Tasty Shish Kababs

Who’s up for shish kabab grilled on (mostly) Turkish skewers from QBO? Folklore claims Turkish soldiers grilled meat on their swords over campfires during the invasion of Anatolia, thus inventing shish kabab. In Turkish “sis” can mean sword, spit, or skewer and “kebab” means roast meat, but there are similar-sounding word pairs in Arabic, Aramaic, Mazanderani and Farsi. The oldest written example of “kebab” appears in a 1377 Turkish text, but descriptions of kebab-like dishes are found in 10th-century Baghdadi sources too, so as great as the story of the hungry Turkish soldiers is, people have been cooking speared meat over fire forever. 

So Turkey’s real, probable claim to fame is not the actual grilled meat dish ‘shish kabab’, but rather, the innovative modification of standard skewers into something flatter and broader. Rotate a stick or standard skewer while grilling and the meat has a tendency to swivel around its cylindrical central support and end up always hanging heavier-side down. Result: one side gets burnt while the other is left undercooked. Bleh. Flattened steel skewers eliminate this problem. And, if you are having a BBQ where family members build their own shish kababs, the sand-cast brass finials on these skewers come in all different designs, helping one diner distinguish their skewer from another’s. When sold new, most sets of Mediterranean-style skewers do not duplicate designs; they’re usually an assortment.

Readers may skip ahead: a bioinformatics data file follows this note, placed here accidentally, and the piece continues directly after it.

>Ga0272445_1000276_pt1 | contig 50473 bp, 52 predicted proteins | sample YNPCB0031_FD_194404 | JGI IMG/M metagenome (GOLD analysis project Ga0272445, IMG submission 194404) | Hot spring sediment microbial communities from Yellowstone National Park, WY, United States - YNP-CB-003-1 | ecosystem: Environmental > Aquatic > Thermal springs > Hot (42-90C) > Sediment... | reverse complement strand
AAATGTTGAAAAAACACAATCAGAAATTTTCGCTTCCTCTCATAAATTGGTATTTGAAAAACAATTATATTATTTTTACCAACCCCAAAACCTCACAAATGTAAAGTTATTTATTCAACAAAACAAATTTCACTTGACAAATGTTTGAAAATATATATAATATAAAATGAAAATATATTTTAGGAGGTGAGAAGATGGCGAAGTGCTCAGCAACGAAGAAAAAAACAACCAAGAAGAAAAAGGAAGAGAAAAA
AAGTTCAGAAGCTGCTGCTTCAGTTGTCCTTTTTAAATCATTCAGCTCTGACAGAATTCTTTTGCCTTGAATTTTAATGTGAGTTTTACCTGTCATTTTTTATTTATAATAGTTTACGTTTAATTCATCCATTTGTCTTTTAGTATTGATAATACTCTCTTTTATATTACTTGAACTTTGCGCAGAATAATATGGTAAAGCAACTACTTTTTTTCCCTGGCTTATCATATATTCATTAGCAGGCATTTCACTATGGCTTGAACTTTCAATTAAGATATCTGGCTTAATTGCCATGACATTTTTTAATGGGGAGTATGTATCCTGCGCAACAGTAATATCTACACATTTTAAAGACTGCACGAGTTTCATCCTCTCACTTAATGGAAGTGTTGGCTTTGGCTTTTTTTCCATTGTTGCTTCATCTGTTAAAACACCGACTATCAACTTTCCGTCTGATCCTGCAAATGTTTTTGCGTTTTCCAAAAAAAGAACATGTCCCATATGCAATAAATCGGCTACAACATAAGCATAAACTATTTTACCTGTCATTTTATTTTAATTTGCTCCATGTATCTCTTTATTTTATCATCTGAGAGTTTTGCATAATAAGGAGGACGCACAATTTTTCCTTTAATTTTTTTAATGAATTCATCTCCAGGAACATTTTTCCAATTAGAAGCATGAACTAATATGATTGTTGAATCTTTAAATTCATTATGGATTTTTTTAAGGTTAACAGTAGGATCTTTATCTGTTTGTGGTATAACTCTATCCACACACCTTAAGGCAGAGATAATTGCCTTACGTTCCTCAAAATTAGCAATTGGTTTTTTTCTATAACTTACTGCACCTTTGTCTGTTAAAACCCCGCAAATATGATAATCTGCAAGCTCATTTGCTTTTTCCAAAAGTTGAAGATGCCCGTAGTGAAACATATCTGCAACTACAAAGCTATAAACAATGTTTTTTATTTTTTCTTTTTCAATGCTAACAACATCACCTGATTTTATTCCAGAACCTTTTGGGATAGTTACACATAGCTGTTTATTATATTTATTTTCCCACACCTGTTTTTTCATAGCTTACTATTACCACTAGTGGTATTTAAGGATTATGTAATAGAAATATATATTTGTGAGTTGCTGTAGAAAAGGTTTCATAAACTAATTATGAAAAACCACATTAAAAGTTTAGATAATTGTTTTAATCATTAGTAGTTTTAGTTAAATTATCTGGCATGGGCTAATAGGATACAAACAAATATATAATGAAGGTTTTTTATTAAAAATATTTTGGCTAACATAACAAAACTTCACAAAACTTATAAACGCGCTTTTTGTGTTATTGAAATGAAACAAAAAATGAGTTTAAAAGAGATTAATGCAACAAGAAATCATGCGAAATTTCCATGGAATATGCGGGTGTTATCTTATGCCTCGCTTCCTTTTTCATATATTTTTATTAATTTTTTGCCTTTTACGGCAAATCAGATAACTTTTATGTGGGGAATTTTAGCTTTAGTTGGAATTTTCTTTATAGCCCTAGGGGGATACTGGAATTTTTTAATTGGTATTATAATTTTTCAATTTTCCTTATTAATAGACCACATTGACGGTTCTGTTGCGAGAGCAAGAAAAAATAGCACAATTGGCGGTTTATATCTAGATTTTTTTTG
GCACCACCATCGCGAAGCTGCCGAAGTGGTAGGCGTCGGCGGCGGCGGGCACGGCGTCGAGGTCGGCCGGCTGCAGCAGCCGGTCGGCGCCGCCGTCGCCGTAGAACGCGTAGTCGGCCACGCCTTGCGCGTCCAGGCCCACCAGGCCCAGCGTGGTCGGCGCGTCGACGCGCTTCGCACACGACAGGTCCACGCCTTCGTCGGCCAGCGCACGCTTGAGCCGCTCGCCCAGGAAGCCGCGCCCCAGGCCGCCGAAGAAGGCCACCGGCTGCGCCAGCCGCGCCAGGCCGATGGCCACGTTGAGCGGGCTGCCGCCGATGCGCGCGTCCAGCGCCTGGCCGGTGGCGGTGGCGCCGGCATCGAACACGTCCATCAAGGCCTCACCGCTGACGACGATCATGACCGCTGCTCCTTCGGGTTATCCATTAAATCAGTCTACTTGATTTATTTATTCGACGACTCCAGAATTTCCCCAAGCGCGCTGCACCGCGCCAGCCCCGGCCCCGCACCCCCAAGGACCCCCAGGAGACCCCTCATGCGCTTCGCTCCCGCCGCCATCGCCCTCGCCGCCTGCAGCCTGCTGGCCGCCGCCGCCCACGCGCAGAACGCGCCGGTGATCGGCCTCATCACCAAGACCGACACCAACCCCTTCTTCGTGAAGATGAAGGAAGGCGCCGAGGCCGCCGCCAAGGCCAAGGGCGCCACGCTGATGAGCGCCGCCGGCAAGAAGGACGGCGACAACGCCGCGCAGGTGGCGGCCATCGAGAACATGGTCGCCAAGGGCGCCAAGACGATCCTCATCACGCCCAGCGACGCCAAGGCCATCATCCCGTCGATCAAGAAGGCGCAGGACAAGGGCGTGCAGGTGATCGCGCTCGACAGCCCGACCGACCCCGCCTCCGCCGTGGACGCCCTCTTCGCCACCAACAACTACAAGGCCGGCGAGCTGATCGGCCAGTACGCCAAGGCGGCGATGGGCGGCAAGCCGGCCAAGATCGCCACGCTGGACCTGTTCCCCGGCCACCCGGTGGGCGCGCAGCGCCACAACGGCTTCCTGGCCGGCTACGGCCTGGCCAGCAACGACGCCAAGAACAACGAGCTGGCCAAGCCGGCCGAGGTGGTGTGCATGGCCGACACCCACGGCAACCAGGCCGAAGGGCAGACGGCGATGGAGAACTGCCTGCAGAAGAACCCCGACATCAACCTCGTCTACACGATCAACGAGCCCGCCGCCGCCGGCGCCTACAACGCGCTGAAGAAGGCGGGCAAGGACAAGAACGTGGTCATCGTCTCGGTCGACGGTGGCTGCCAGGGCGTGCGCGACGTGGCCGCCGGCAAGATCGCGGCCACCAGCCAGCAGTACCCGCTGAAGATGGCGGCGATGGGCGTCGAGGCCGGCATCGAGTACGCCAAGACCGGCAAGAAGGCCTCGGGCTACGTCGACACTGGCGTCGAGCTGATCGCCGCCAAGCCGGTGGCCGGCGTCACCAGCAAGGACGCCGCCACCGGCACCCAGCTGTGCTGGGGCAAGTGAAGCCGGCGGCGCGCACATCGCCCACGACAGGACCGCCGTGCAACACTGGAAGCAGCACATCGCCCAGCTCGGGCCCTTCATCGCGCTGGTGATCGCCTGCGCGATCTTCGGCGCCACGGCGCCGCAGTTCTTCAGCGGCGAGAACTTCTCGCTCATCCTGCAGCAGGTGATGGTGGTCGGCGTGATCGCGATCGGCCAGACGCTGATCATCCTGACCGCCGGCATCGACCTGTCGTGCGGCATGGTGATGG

The first batch of skewers here are almost certainly Turkish-made, with abstract Islamic motifs, Arabic-text cartouches (the Turkish language was written with the Arabic alphabet until 1928), and the star & crescent of the Turkish flag. In this context, the six-pointed star is probably not the Jewish Star of David, but the Islamic Sigil of Solomon used by early Muslim rulers. 

Of course handy Turkish-style flattened skewers spread abroad and nearly identical versions have been made in Greece and India for quite some time. All these traditional skewers have steel shafts and brass finials; often of animals you might actually cook up as kebabs such as lamb, goat, chicken, geese, game birds, cattle, rabbits, crab, lobsters, fish and pigs. Due to Islamic dietary restrictions, pork is not eaten by most people in Turkey, however in neighboring Greece souvlaki (garlicy grilled pork skewers) is considered a classic Greek street food. 

Other skewers seen at QBO sales include the heraldic double-headed eagle, which was used by the Seljuk Sultanate of Rûm and the Turkic beyliks of medieval Anatolia. Greek-made skewers also feature the double-headed eagle because it is also a symbol of the Greek Orthodox Church. And there are classical pre-Christian Greek motifs such as the lyre (harp), the Goddess Athena’s wise little owl, ancient coins, amphora, or medallions showing scenes from Greek myths.

Many Mediterranean-style skewers from India were made for export from the 1950s onward, including sets with cute vegetable finials for vegetarians, or characters from Indian stories in period garb. The all-identical rooster set here is probably one such Indian export. 

This last little grouping of critters is of unknown origin, but… ahem. While all are technically edible, I’m pretty sure the people buying these 3 skewers weren’t planning on dog, llama or kangaroo kababs! P.S. Did you know the second Friday in July is World Kabab Day? Well, now you do.